The special "dunder method" (short for "double underscore method")
__init__() is used to customize class instances, and can be used to initialize instance attributes or properties for objects.
For its role in initializing instance attributes,
__init__() is also referred to as a
class constructor or
__init__() takes one required parameter called
self, which refers to the newly initiated or created object.
Data for instance attributes or properties can then be passed as arguments of
__init__(), following the
MyClass now has instance attributes called
As you can see, the two attributes have been assigned to the first and second indexes of the
location (a tuple) argument that has been passed to
location_y attributes for a class instance will now be initialized when you instantiate the class and an object is created:
class MyClass: # These are class attributes, variables, or fields. number = 5 string = "Hello!" # This is the class "constructor", with a "location" parameter that is a tuple. def __init__(self, location): # This is an instance or object property, attribute, or variable. # Note that we are unpacking the tuple argument into two seperate instance variables. self.location_x = location self.location_y = location # Create a new object "new_object_one", with object property (1, 2). >>> new_object_one = MyClass((1, 2)) # Create a second new object "new_object_two" with object property (-8, -9). >>> new_object_two = MyClass((-8, -9)) # Note that new_object_one.location_x and new_object_two.location_x two different values. >>> new_object_one.location_x 1 >>> new_object_two.location_x -8
Note that you only need to pass one argument when initializing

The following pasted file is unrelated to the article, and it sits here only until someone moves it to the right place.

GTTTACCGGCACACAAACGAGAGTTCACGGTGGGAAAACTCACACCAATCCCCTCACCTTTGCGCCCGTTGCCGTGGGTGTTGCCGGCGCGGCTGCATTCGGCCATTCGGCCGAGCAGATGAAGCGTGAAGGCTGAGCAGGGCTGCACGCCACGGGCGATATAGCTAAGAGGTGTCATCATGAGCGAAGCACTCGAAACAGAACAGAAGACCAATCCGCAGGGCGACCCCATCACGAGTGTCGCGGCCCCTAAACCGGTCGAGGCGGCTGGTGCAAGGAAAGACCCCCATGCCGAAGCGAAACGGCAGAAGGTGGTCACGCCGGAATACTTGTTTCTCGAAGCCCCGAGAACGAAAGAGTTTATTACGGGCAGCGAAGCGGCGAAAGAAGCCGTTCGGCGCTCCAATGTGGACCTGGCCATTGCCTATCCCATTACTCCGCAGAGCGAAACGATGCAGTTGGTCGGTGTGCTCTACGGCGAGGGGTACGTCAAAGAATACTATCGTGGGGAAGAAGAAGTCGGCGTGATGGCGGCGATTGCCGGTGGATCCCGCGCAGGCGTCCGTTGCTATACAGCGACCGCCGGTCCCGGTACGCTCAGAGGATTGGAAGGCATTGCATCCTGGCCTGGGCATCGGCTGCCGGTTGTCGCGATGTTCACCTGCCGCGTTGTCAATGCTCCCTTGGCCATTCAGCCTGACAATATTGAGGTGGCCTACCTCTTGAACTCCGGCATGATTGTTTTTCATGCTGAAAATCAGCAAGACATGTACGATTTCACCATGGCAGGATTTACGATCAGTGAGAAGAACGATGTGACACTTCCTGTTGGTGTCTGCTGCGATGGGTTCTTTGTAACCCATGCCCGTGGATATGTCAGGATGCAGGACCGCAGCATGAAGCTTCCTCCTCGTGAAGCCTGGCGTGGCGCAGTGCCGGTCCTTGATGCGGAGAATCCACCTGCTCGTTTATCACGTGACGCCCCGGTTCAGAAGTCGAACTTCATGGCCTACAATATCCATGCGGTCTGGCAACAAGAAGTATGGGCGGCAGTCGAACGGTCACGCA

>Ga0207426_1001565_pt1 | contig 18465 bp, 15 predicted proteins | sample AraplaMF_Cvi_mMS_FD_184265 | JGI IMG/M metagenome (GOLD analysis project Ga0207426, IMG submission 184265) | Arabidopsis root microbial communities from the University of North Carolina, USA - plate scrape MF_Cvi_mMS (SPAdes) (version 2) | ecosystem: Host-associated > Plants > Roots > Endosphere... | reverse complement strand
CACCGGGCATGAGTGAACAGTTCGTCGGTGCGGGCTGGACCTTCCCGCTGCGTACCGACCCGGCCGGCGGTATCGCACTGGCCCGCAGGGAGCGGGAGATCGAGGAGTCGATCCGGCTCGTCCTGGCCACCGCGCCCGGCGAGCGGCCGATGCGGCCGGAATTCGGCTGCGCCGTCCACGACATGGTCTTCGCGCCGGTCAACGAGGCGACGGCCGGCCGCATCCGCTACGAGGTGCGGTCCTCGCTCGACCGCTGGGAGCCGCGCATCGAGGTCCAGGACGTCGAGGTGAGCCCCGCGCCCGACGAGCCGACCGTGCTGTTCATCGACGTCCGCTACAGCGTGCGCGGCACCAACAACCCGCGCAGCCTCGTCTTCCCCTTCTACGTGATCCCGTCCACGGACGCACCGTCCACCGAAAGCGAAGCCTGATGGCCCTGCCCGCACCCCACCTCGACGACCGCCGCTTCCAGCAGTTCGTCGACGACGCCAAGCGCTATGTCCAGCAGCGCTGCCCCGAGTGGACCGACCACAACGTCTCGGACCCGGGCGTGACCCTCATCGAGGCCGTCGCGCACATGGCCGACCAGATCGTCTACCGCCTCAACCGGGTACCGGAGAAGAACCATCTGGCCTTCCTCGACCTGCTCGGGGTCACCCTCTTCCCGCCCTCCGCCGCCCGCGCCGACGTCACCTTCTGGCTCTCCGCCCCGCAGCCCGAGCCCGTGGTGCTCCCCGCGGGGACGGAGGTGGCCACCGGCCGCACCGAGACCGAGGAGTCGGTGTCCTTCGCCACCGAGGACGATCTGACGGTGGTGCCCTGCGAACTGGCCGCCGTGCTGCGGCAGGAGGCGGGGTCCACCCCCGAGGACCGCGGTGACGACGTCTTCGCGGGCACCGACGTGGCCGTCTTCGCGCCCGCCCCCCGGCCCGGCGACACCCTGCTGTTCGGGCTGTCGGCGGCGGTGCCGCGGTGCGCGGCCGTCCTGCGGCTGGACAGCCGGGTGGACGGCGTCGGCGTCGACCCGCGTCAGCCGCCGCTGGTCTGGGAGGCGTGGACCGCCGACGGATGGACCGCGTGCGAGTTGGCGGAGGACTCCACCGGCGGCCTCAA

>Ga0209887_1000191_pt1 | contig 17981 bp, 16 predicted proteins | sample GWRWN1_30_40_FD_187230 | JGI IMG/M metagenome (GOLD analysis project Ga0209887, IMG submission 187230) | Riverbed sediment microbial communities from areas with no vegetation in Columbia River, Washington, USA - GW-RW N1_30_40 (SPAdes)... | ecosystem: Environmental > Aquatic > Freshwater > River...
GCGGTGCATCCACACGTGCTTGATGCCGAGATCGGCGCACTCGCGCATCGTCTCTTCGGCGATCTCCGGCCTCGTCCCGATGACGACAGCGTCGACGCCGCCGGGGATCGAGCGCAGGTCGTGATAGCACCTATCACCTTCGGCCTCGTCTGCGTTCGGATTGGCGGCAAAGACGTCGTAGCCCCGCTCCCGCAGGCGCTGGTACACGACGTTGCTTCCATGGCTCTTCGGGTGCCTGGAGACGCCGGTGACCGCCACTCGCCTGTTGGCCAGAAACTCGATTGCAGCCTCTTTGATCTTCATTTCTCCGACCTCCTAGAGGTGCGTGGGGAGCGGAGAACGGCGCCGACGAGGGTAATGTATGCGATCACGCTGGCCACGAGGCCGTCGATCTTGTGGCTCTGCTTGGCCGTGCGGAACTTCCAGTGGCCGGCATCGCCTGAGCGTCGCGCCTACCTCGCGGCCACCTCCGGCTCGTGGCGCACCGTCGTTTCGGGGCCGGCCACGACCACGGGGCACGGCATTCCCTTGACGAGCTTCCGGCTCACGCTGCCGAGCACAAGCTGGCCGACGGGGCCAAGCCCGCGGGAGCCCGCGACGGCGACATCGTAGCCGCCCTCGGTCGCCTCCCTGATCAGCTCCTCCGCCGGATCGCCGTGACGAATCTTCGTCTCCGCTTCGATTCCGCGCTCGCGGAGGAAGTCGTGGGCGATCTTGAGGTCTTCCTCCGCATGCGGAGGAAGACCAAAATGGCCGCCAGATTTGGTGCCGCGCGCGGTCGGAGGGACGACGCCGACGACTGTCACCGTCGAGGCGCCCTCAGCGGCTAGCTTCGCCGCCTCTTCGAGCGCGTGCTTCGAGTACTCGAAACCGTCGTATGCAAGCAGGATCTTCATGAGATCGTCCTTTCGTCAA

MyClass above -- Python takes care of passing
self when the class is called.
Another way of creating an instance variable is to simply access a class variable via an object, and change it to something else:
>>> obj_one = MyClass() >>> obj_two = MyClass() >>> MyClass.string 'Hello!' >>> obj_two.string = "Hi!" >>> obj_two.string 'Hi!' >>> obj_one.string 'Hello!'
Now, watch what happens when the class variable changes:
>>> MyClass.string = "World!" >>> obj_two.string # obj_two.string has not changed 'Hi!' >>> obj_one.string # obj_one.string changed 'World!'
string is now an instance variable in the case of
obj_two, but remains a class variable in
This can also be done from within the class:
class Demo: new_var = 3 def add_two(self): self.new_var += 2
The moment that
<object>.add_two() is called, and
self.new_var += 2 is read,
new_var changes from a class variable to an instance variable of the same name.
This can be useful during initialization when all instances of a class will need some attribute(s) to start with the same value.
However, the instance variable then shadows* the class variable, making the class variable inaccessible from the instance where it is shadowed.
Given this situation, it may be safer and clearer to set instance attributes from the
__init__() method as
method is a
function that is bound to either the class itself (known as a class method, which will be discussed in depth in a later exercise) or an instance of the class (object).
Methods that operate on an object or instance need to be defined with
self as the first parameter.
You can then define the rest of the parameters as you would for a "normal" or non-bound function.
Methods that operate on a class need to be defined with the